With the corner of my eye, I saw the rabbi, standing on the side of the road, flailing his arms, trying to catch my attention. I stopped. It’s not the beginning of a rabbi joke – I was actually on my way to yoga, running slightly late and, truth be told, I probably wouldn’t have stopped for just any hitchhiker, but I figured the man in the black hat, with the fringes of the tzitzit dangling from under his jacket, who is not even supposed to shake my hand, was probably safe. As it turned out, his car was being repaired and he was waiting for a merciful soul to drive him down the three-mile road to the center of town he would have otherwise had to hike.
I could feel his discomfort, in the tiny cab of my two-seater, so I did what I do to put someone at ease: I chatted mindlessly. By the end of the few minutes we spent together, he had invited me for Shabbat dinner (“any Friday you want”) and to take challah making classes from his wife. I know exactly where the Chabad building is in my small community yet, as tempting as it all sounded for about five minutes, I probably won’t be inspired to go. I tried that route and I was left with too many unanswered questions.
But, as fate would have it, the rabbi came back to linger in my mind when, only a few days later, I went to the screening of an Israeli movie titled “Fill the Void”, written and directed by an Israeli Orthodox Jewish woman, Rama Burshtein.
The delicate story, set in an ultra Orthodox community in Tel Aviv, centers around an 18-year-old girl, Shira, ready for match-making, whose older sister dies in childbirth and whose mother pushes her to marry her brother-in-law, to remain close to the baby. The movie is all about feelings: hidden, budding, confusing and finally surfacing, in a way so diametrically opposed to the way we, in the secular world, are used to expressing them. The story is also about choice within a world that doesn’t seem to afford many choices, especially to women.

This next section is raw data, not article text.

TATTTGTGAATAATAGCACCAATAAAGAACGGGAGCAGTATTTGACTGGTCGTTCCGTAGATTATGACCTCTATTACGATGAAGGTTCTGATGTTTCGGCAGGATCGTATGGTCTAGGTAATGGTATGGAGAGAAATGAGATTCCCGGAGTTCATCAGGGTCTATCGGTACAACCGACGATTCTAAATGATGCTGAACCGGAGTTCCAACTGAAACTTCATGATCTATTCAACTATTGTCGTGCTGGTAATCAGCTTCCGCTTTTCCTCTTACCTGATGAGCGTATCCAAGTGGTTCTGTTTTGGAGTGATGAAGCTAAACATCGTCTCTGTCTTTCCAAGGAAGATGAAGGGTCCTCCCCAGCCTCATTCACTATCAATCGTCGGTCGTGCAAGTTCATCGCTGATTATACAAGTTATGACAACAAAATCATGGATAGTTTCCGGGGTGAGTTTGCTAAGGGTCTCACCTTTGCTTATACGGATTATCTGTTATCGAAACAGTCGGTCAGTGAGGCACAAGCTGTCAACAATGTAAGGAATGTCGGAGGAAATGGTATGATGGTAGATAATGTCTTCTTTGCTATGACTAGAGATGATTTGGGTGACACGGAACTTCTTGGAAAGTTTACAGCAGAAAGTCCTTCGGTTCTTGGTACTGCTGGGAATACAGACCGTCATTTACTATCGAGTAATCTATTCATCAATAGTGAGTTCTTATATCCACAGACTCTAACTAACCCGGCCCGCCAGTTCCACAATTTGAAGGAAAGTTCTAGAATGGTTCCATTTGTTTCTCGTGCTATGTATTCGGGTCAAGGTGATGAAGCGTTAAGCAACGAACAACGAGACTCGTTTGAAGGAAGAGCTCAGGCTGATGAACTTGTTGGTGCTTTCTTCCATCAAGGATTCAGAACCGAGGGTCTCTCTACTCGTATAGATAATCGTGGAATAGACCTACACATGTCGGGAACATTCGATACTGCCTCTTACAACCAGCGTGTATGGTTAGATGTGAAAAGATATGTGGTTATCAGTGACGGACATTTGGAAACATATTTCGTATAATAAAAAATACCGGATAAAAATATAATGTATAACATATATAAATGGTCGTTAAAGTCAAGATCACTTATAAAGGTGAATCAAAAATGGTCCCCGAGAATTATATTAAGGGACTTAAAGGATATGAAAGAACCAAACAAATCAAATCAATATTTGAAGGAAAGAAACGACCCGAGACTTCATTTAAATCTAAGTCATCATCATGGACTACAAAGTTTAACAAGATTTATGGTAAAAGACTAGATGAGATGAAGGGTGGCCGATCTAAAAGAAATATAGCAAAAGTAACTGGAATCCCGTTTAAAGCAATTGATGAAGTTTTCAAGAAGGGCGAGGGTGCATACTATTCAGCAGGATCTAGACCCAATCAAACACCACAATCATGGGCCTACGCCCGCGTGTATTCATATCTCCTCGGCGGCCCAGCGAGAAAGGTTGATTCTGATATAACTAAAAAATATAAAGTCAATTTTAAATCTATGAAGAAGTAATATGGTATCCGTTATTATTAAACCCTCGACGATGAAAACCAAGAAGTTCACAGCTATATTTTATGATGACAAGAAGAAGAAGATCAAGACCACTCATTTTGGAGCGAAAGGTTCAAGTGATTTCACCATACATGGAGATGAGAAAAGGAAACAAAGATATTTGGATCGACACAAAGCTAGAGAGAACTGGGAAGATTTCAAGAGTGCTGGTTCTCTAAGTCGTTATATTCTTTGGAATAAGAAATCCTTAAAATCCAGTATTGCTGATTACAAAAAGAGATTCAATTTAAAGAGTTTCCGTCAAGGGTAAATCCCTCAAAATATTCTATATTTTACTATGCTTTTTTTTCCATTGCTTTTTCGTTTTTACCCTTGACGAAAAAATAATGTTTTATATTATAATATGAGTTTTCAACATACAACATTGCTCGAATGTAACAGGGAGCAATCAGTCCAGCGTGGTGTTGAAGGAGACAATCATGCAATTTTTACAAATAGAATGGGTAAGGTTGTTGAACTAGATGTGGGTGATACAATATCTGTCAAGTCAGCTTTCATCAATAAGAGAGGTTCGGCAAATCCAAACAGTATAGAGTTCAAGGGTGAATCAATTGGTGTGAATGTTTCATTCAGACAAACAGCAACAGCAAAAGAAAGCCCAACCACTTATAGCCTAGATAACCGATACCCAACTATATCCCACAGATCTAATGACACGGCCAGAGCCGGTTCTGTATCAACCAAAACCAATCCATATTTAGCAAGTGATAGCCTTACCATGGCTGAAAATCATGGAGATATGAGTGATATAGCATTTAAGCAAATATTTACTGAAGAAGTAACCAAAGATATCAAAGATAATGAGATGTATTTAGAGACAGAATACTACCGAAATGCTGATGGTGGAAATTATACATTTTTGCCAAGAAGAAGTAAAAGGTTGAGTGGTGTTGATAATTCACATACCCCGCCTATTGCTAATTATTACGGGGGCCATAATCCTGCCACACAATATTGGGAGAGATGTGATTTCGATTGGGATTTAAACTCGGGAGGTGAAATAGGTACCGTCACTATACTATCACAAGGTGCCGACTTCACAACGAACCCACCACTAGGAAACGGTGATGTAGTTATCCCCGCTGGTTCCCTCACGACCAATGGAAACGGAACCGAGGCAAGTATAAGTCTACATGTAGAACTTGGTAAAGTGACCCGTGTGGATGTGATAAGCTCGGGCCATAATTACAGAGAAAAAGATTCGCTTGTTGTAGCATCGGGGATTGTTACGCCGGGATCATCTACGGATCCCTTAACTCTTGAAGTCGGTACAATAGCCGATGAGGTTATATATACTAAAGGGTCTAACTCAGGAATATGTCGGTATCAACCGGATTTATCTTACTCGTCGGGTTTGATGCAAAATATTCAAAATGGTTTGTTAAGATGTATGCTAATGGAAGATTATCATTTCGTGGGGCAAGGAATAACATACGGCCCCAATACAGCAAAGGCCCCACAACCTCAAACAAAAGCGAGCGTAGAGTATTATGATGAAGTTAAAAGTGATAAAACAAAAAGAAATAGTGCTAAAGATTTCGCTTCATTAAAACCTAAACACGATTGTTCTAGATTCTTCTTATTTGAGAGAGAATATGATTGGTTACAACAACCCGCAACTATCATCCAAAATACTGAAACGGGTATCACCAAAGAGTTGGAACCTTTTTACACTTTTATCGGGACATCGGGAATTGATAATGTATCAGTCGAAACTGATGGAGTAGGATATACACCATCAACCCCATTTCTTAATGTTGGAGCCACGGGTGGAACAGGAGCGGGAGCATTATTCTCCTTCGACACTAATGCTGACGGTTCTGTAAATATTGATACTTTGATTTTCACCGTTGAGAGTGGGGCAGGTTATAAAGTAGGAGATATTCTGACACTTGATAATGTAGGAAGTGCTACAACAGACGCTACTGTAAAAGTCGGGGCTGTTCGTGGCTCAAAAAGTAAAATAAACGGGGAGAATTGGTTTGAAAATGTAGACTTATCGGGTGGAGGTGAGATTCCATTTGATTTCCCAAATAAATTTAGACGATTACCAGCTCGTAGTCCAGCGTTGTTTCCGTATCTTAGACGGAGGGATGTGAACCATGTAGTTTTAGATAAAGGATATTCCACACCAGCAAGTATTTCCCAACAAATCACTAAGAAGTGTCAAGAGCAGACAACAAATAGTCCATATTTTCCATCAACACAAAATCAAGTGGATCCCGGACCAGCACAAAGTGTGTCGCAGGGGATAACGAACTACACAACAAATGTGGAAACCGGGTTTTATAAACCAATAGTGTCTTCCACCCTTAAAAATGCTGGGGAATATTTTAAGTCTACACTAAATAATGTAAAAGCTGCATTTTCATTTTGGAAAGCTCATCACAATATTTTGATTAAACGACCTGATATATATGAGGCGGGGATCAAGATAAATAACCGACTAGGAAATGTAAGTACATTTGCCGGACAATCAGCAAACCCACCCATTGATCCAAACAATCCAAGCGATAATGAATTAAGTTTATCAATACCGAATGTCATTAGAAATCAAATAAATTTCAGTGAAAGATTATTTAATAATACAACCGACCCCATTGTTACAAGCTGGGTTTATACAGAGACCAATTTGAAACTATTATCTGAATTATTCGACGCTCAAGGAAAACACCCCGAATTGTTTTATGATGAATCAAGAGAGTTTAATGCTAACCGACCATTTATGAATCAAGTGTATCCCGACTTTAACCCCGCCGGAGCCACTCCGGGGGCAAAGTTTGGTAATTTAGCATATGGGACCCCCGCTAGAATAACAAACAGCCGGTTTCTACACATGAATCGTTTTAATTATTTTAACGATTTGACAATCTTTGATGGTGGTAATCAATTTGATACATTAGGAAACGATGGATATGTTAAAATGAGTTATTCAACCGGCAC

Yet, even after the Q&A session with the director, I left with more questions I was comfortable with. Ms. Burshtein was born in the States, of an American mother and an Israeli father; she grew up in Israel but came to spend 6 years of her formative youth in LA and New York, before going back and, eventually, choosing orthodoxy, a life devoted to God and a marriage to a man she met the whole of 7 times before tying the knot. Still, she experienced the secular world before making her decision. I respect that.
But what of all the girls who are born and raised in Orthodox communities of any kind? Purportedly, they have a right to choose their husband; but is it a real choice when a life is defined, in large part, by marriage (or lack of it)? Could they choose to pursue an education or even leave the community and still be embraced by family and friends?
As an Italian-American woman who had the good fortune to choose every step of the way, I always find the constraints that are imposed on women by religion, culture or customs, very troubling. If choice is what defines us as human beings, how can we choose to become who we wish to be if we are not afforded a clear vision of who we can be?
My questions come from an honest need to understand but, if I am truly honest, I am probably guilty of an underlying ostracism towards anything I perceive detrimental to women, in my feminist-centric world.
Years ago, I was afforded a glimpse of the Jewish Orthodox community when some well-meaning individuals extended a reaching hand: they sent me books, literature and I even explored the idea for just a moment. It wasn’t for me. While I stuck to honoring the Sabbath and lighting candles for the entire time my step-children lived at home, deaf to the Friday evening refrain of “Why can’t we go out? why are you making me?”, I couldn’t really go past giving them an identity and then move on.
I tried to engage in a debate within the community I briefly frequented but my ears were probably closed to what I didn’t want to hear and theirs were muffled by what they believed. Nobody got hurt. We all chose what we thought was best for us.
But I can’t help wondering if, too often, too many women are choosing the only option they are presented with. Or is faith, devotion to a God so fulfilling that leading a life always a step behind does not matter?
The hitch-hiking rabbi might welcome my questions. Or, better still, his wife might.
“What’s your wife’s name?” I asked him, as he was getting out of the car.
“Dina” he replied.
Dina does not know what she has coming. Might be time for that challah making session after all.
Images from public domain and Wikipedia